I'll copy from Twitter[1]:

@zackbloom @jgrahamc I can't find it in the docs on AWS site, but I've read that AWS Lambda scales CPU linearly until 1.5GB, then gives you 2nd thread/core and again scales linearly until 3GB. If your PBKDF2 was single threaded, Lambda bigger than 1.5GB is wasted.

11:12 AM - 9 Jul 2018

reply by blog post author[2]:

Replying to @ZTarantov @Cloudflare @jgrahamc I can't think of a way to test that within the Node code. The only option seems to be to update the C++ version (or some other language) to use multiple threads.

5:16 PM - 9 Jul 2018

1 - https://twitter.com/ZTarantov/status/1016384547364229120

2 - https://twitter.com/zackbloom/status/1016476314864312321


Yes, Lambda functions use a second core above 1536MB of memory. Back in the past they had it in their documentation, but removed it at a certain point. Also see: https://stackoverflow.com/questions/34135359/whats-the-maxim...


It might not be true any longer if they removed it from the documentation.


I've recently been exploring AWS Lambda in a stack which contained API Gateway + Python Flask under Lambda for a task I was working on. I deployed it using Zappa and its purpose was to be a simple REST frontend for transferring files to S3.

After experimenting with uploads from Lambda to S3 I was noticing that the time to upload a tiny 4MB file changed dramatically when I reconfigured the Lambda function's memory size. At 500MB it took 16 seconds to upload the file which is pretty slow. Once I got past roughly 1500MB of memory, the performance no longer improved and the best I could get was about 8 seconds for the same payload.

None of my tests were controlled or rigorous in any way so take them with a grain of salt...they were just surprising to me that the speed changed dramatically with memory size allocation. I'm new to Lambda so I wasn't ware that memory size is tied to other resource performance. I'm curious if this goes beyond CPU and also changes network bandwidth/performance? The Lambda I deployed did not write data to the temp location that is provided, it streamed directly to S3.

I've since moved on from this implementation and now my Lambda function performs a much simpler task of generating pre-signed S3 URLs. I have noticed something else about Lambda that bothers me a little. If my function remains idle for some period of time and then I invoke it, the amount of time it takes to execute is around 800ms-1000ms. If I perform numerous calls right after, I get billed the minimum of 100ms because the execution time is under that. The part that bothers me is I'm being charged a one-time cost that's about 8x-10x the normal amount because my function has gone idle and cold. I'll have to continue reading to see if this is expected. It's not a huge amount in terms of cost but surprising that I'm paying for AWS to wake up from whatever state it is in.


This is why people using Lambda at scale are concerned with keeping the containers “warm” https://aws.amazon.com/blogs/compute/container-reuse-in-lamb...


Keep in mind that if you have any kind of fanout at scale, keeping a few lambda instances “warm” probably won’t improve your throughout much.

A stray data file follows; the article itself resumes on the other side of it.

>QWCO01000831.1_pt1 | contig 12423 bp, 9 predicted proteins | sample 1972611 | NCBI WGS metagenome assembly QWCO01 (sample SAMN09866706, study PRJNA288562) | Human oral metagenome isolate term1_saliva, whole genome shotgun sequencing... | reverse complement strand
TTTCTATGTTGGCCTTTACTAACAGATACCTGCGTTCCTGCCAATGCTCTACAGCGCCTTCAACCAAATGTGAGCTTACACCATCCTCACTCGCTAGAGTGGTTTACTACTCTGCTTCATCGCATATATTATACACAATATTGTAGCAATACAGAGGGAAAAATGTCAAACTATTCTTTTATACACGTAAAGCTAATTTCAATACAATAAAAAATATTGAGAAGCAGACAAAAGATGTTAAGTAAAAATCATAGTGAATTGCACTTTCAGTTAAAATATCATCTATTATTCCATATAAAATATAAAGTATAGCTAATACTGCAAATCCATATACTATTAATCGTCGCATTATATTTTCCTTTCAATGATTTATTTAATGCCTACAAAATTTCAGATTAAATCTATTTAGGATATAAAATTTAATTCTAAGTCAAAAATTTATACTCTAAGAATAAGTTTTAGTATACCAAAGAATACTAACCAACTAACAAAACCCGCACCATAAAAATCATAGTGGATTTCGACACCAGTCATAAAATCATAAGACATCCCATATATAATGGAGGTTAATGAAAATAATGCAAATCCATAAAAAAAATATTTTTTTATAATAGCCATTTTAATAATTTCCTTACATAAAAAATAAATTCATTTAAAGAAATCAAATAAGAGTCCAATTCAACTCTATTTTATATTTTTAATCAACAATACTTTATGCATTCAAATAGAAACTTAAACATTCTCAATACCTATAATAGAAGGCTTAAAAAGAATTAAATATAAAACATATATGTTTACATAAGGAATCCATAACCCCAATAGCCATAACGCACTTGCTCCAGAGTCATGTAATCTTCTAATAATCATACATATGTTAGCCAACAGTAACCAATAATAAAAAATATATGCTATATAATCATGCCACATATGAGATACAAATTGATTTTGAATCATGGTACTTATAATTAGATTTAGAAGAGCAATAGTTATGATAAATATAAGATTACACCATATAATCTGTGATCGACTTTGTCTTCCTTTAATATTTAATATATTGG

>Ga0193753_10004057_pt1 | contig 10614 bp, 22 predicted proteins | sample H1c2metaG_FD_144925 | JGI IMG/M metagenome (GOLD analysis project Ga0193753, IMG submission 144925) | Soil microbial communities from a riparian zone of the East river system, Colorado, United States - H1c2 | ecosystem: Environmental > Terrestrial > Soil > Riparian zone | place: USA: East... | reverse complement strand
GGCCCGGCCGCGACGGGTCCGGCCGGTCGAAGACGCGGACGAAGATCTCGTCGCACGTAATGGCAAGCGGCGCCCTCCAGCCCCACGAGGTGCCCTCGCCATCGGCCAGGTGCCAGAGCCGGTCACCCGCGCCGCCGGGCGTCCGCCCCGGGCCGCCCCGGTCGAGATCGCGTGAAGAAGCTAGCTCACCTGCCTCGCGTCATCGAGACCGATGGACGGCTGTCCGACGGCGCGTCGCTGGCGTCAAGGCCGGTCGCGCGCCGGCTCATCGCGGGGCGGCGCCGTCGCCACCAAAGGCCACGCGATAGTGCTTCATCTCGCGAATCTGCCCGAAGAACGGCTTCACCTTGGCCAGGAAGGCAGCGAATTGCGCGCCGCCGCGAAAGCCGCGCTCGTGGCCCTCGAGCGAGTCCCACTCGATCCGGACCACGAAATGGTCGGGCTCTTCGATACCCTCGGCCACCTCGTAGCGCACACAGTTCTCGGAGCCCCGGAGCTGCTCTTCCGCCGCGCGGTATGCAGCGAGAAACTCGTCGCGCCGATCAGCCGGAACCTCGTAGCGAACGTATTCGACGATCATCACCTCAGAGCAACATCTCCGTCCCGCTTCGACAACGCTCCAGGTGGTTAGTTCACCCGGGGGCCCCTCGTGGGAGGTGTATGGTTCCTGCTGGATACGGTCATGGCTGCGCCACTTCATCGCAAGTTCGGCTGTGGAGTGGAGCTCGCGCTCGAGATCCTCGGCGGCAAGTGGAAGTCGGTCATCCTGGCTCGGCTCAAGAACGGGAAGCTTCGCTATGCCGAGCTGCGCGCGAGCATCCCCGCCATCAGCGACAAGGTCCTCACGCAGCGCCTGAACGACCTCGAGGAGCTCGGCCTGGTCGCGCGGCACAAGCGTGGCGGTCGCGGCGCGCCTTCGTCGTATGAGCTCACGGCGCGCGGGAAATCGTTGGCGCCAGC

Update: found a nice article with metrics re: lambda-backed api gateway but the premise applies to any fan-out.

https://hackernoon.com/im-afraid-you-re-thinking-about-aws-l...


It's also worth pointing out that if your Lambda is in a VPC its cold start time can be over 10s.


This headline is weird. I thought it was going to be about doing computations client side since it says "serverless", but what they mean is "without a dedicated instance running all the time" (about halfway through the article, I figured out what "lambdas" are in this context).

So if there goes so much effort into calculating costs for PBKDF2 on servers (ahem, "serverless"), why not move it to the client side? I like client side hashing a lot because it transparently shows what security you apply, and any passive or after-the-fact attacks (think 1024 bit encryption decryption which will slowly move from 'impossible for small governments' to 'just very slow' soon) are instantly mitigated. The server should still apply a single round of their favorite hash function (like SHA-2) with a secret value, so an attacker will not be able to log in with stolen database credentials.

But that's probably too cheap and transparent when you can also do it with a Lambda™.


"Serverless" is a recent industry buzzword which roughly means: "Server hosting environment where you upload code representing some sort of event handler and let the host decide where and when to run it. You are billed per event rather than per server instance."

This article is comparing the raw CPU power provided by two different serverless products. PBKDF2 is used only as an example of a computation requiring a lot of CPU.


> PBKDF2 is used only as an example of a computation requiring a lot of CPU.

Oh wow, I completely missed the point here. Having worked on strong client-side hashing in browsers and being into crypto generally, I saw this problem being presented and completely mistook it. Thanks!


I'd love to see an honest comparison across other providers, throwing in Google's Firebase Functions and Azure Cloud Functions.


Here's a good comparison of Lambda vs Azure Functions performance and scaling up to 400 concurrent requests: https://www.azurefromthetrenches.com/azure-functions-vs-aws-...


"Since I published this piece Microsoft have made significant improvements to HTTP scaling on Azure Functions and the below is out of date. Please see this post for a revised comparison. https://www.azurefromthetrenches.com/azure-functions-signifi...